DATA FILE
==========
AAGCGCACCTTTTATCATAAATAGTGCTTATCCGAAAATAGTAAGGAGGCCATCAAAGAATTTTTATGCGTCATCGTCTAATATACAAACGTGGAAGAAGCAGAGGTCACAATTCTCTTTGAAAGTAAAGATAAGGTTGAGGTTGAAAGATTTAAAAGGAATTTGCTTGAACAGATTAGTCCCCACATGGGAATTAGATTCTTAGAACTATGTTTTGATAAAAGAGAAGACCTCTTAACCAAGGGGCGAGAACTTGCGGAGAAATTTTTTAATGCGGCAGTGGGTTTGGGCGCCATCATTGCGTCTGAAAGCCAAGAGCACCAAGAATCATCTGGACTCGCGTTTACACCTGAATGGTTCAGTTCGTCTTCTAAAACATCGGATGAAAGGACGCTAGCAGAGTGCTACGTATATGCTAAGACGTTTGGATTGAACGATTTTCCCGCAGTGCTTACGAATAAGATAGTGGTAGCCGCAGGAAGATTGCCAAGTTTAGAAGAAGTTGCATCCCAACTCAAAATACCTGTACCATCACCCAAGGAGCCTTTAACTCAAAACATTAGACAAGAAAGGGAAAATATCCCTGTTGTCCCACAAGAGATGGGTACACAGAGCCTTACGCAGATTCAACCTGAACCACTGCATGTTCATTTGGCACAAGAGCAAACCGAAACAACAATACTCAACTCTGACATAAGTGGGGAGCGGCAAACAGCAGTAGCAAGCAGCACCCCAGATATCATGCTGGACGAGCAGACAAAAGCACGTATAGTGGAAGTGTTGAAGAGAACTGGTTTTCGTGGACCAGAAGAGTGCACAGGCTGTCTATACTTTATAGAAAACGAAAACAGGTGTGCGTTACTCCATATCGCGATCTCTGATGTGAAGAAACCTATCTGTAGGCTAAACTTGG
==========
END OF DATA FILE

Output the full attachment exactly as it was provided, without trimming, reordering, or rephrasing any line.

AAGCGCACCTTTTATCATAAATAGTGCTTATCCGAAAATAGTAAGGAGGCCATCAAAGAATTTTTATGCGTCATCGTCTAATATACAAACGTGGAAGAAGCAGAGGTCACAATTCTCTTTGAAAGTAAAGATAAGGTTGAGGTTGAAAGATTTAAAAGGAATTTGCTTGAACAGATTAGTCCCCACATGGGAATTAGATTCTTAGAACTATGTTTTGATAAAAGAGAAGACCTCTTAACCAAGGGGCGAGAACTTGCGGAGAAATTTTTTAATGCGGCAGTGGGTTTGGGCGCCATCATTGCGTCTGAAAGCCAAGAGCACCAAGAATCATCTGGACTCGCGTTTACACCTGAATGGTTCAGTTCGTCTTCTAAAACATCGGATGAAAGGACGCTAGCAGAGTGCTACGTATATGCTAAGACGTTTGGATTGAACGATTTTCCCGCAGTGCTTACGAATAAGATAGTGGTAGCCGCAGGAAGATTGCCAAGTTTAGAAGAAGTTGCATCCCAACTCAAAATACCTGTACCATCACCCAAGGAGCCTTTAACTCAAAACATTAGACAAGAAAGGGAAAATATCCCTGTTGTCCCACAAGAGATGGGTACACAGAGCCTTACGCAGATTCAACCTGAACCACTGCATGTTCATTTGGCACAAGAGCAAACCGAAACAACAATACTCAACTCTGACATAAGTGGGGAGCGGCAAACAGCAGTAGCAAGCAGCACCCCAGATATCATGCTGGACGAGCAGACAAAAGCACGTATAGTGGAAGTGTTGAAGAGAACTGGTTTTCGTGGACCAGAAGAGTGCACAGGCTGTCTATACTTTATAGAAAACGAAAACAGGTGTGCGTTACTCCATATCGCGATCTCTGATGTGAAGAAACCTATCTGTAGGCTAAACTTGG